In the United States, the fiscal cliff is a neologism referring to the effect of a number of laws which if unchanged, could result in tax increases, spending cuts, and a corresponding reduction in the budget deficit which could significantly reduce economic growth beginning in 2013. These laws include tax increases due to the expiration of the so-called Bush tax cuts and across-the-board spending cuts under the Budget Control Act of 2011.
The year-over-year changes for fiscal years 2012–2013 include a 19.63% increase in tax revenue and 0.25% reduction in spending.
Some major domestic programs, like Social Security, federal pensions and veterans' benefits, are exempted from the spending cuts. Spending for federal agencies and cabinet departments, including defense, would be reduced through across-the-board cuts (referred to as budget sequestration).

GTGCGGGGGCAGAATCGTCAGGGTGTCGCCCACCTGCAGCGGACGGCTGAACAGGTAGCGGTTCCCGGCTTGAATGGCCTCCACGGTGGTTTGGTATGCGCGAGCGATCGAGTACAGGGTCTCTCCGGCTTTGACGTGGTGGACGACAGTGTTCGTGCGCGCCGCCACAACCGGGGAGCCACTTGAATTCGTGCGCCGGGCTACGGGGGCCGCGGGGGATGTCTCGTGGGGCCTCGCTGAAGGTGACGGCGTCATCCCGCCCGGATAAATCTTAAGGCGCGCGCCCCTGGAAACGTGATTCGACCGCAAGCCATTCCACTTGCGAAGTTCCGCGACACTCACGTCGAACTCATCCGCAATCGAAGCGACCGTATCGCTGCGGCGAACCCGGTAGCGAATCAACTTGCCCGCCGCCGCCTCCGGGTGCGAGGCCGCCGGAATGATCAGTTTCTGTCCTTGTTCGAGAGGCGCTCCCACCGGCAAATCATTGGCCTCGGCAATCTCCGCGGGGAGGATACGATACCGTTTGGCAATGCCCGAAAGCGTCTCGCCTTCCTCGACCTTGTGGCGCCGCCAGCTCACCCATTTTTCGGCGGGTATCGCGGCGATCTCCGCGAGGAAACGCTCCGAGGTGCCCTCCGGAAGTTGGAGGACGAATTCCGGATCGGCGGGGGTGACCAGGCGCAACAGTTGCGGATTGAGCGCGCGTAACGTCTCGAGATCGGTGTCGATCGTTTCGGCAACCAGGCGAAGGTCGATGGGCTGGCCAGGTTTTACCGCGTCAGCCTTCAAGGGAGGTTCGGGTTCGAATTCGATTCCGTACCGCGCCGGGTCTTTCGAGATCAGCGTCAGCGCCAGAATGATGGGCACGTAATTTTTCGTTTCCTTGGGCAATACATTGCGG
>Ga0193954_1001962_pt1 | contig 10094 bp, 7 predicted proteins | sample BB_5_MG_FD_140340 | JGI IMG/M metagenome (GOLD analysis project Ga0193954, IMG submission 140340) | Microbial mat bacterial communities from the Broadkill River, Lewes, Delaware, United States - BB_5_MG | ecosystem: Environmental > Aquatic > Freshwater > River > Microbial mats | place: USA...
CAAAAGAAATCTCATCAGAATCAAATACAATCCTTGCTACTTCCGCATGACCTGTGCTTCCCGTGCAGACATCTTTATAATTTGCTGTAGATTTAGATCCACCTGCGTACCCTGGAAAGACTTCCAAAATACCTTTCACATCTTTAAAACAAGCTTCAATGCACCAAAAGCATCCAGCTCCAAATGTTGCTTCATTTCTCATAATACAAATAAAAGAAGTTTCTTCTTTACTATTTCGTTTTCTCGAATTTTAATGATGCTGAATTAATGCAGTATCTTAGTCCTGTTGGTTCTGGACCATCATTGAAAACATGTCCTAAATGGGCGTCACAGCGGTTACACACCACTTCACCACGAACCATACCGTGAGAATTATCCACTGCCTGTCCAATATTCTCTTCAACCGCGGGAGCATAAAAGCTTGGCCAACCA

The Congressional Budget Office reported an increased risk of recession during 2013 if the deficit is reduced suddenly, while indicating that lower deficits and debt over time improve long-term economic growth prospects. The deficit for 2013 is projected to be reduced by roughly half, with the cumulative deficit over the next ten years to be lowered by as much as $7.1 trillion or about 70%.